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Inousses

Ιnousses is a cluster of nine islands located in the eastern Aegean Sea. The largest of those and the only one that is inhabited, is Ιnoussa Island, also known as Aignousa, which covers an area of 14 square kilometers. The other eight are: Virgin Mary (also known as Pasha’s Island), Gaidouronisi, Vatos, Pontikoniso, and the smaller, Archontoniso, Pateroniso, Pontikoudiko, Laimoudiko and Prasonisi.

Ιnousses, in total covers an area of 17.4 square kilometers and the permanent population barely exceeds the 1000 inhabitants. Administratively, Ιnousses is a part of the North Aegean Sea region; it belongs to the prefecture of Chios and geographically is located between Chios Island and the coast of Asia Minor peninsula, Erithrea. More specifically, Ιnoussa is just nine miles away from the town of Chios.

It is believed that the island has taken its name, Ιnousses, after the wine (in Greek the word is “oinos”) that used to be produced there and was already famous since antiquity. The island’s other name is Aignousa, a name given to it after the plant Agnus Castus (in ancient Greek its name was Aignos), a plant that you can find in every corner of the island.  In Middle Ages, the Genoese called the inhabitants of Ιnousses “Spermandores”, while during the centuries many different names where used.

Opinions diverge on whether Ιnousses have been inhabited since the ancient times or not, due to the fact that there are no clear reports referring to that matter in the historical documents that have survived. Although, it is known that before the island was permanently inhabited, it was a pirates’ venue, mainly due to their geographical location as well as due to the fact that there can be found many small and sheltered inlets.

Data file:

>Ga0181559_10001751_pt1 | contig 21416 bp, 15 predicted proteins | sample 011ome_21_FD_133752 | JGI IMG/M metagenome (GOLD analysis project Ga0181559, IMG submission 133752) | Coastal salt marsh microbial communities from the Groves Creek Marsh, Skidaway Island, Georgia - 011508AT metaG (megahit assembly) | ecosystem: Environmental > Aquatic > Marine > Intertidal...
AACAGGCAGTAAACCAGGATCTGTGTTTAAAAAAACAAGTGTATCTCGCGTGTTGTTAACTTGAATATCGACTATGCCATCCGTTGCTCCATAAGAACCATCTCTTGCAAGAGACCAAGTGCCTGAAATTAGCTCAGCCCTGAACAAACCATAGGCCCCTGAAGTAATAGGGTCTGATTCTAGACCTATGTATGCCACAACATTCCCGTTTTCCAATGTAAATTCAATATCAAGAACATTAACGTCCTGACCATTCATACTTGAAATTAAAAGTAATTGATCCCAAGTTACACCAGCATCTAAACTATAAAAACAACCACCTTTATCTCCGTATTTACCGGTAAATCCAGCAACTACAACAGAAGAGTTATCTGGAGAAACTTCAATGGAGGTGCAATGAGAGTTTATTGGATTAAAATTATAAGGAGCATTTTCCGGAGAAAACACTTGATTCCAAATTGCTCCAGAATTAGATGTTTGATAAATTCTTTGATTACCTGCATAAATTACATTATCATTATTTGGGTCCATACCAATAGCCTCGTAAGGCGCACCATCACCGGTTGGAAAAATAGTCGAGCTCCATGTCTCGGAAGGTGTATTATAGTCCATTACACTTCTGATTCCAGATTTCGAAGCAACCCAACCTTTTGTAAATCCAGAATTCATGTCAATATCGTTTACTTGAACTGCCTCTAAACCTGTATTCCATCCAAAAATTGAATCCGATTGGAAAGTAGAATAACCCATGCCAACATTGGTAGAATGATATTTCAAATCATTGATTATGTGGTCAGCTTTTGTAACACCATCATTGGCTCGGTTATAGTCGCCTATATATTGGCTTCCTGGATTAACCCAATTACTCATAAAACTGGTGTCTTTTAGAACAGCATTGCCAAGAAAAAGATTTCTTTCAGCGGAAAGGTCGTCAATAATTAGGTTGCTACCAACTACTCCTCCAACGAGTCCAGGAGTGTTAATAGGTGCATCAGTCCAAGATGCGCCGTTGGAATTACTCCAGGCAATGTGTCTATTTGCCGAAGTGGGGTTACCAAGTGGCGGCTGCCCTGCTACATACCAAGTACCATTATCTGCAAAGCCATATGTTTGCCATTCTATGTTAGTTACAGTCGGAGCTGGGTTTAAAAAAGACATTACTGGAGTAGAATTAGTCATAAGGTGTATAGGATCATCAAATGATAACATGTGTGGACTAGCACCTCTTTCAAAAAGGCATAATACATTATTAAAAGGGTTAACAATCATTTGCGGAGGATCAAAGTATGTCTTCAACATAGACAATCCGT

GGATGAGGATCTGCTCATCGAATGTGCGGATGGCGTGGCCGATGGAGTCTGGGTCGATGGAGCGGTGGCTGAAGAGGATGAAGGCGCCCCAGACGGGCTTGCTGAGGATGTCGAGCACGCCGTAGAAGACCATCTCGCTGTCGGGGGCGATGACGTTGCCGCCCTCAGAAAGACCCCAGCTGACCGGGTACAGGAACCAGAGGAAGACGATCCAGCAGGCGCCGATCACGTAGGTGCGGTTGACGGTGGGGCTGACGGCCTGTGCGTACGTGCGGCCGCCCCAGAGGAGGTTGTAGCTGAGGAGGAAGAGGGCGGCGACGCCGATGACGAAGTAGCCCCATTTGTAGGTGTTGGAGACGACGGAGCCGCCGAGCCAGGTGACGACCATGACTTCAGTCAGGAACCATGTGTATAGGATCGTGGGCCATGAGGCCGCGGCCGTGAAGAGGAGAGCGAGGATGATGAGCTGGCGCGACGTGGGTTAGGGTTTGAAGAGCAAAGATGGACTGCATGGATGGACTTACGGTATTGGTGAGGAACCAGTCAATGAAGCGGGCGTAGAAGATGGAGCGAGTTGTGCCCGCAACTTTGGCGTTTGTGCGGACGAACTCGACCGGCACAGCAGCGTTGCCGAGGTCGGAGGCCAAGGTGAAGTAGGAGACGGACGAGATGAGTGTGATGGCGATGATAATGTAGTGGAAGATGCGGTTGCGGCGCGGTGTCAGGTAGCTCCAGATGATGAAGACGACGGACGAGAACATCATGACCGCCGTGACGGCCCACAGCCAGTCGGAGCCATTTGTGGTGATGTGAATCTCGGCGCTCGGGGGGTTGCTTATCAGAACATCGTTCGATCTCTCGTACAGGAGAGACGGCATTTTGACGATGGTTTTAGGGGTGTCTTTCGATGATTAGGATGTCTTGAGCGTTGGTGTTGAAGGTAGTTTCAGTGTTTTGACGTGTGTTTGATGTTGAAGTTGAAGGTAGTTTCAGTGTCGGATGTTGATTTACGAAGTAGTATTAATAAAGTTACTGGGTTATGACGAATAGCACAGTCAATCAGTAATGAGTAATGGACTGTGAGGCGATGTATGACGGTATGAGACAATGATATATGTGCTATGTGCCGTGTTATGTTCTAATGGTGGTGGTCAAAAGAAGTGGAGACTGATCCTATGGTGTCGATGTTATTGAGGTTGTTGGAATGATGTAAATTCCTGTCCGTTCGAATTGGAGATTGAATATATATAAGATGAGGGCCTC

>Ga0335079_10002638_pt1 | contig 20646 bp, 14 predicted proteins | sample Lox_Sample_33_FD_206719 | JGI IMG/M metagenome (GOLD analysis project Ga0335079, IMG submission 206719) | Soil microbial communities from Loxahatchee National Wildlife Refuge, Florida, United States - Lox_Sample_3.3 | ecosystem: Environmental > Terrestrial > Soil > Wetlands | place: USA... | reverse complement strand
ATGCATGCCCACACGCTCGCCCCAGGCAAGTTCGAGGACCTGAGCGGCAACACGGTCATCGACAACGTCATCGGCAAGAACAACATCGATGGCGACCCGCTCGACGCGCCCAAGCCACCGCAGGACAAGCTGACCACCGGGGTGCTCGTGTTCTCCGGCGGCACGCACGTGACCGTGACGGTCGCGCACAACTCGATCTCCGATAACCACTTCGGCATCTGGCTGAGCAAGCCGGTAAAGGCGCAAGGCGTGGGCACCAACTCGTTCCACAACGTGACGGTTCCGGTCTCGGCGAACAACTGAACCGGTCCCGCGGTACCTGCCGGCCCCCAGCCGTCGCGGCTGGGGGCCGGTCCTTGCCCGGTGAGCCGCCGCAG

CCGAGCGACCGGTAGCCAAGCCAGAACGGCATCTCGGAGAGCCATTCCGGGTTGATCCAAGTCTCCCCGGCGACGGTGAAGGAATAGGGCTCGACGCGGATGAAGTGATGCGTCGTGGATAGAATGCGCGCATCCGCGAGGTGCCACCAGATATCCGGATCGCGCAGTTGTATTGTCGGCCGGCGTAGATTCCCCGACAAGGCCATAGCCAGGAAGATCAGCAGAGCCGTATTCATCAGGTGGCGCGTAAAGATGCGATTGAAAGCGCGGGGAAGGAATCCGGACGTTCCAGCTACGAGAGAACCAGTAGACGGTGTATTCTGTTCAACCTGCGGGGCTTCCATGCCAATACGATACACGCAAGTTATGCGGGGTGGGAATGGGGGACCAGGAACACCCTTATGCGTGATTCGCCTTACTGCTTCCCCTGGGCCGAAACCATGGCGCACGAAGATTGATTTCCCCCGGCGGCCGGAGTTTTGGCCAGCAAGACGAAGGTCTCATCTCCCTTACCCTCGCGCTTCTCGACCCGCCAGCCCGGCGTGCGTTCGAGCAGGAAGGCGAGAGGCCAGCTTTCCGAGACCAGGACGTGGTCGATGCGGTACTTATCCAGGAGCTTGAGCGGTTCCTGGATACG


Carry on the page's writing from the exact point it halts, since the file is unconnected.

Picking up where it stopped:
According to tradition, Ιnoussa was inhabited in the 17th century by shepherds who came to the island from a village of Chios called Kardamyla. Up to that time, the island was only occasionally inhabited. That was the time that the first references for the island make their appearance, from travelers who passed from Chios while they were following the sea route linking Istanbul to the Holy Land. In the 19th century, Greeks of Asia Minor were added to the island’s permanent residents due to the fact that Ιnoussa is just 4 miles away.

From the mid 19th century, residents of Ιnoussa have been engaged in shipping and as a result nowadays they have more than 500 ships in their possession. The fact that this small island is considered to be the richest in the whole world, can be justified if we take under consideration the fact that Ιnoussa is the birthplace and place of action of some of the wealthiest families, such as the Livanou, Lemou and Patera.

Inousses has a great seafaring tradition and has played a significant part in international maritime scene. The main occupation of its residents is fishing and several are as well engaged in agriculture and animal breading. Shipping, however, is the main source of income for all the residents of Ιnoussa.

The phrase “Island of the Seamanship” fits perfectly on this Aegean island, and the images that you will see while visiting it, will definitely confirm it. The Naval School, the Naval Museum and the Academy of Merchant Navy existing in the area, indicate the importance of the sea in the development of this place. Both its great naval tradition as well as the prospects of continuing it, are the main features of the society of Ιnoussa.

Inousses has a traditional atmosphere. The houses there, are characterized by a mixture of local and non-luxurious neoclassical style. On the south side, you will see green landscapes which if combined with the deep blue of the Aegean Sea, will definitely enchant you. The fact that there are no water springs has resulted in water coming from wells. Moreover, the unique natural wealth has made the entire complex of Ιnousses a part of the European project NATURA 2000; thus it is a protected area.

Wandering the streets of this small island you will have the opportunity to admire the beauty of the combination of two exceptional cultures, the one of the Aegean’s and the other of Asia Minor’s that they interact in a not so usual way.

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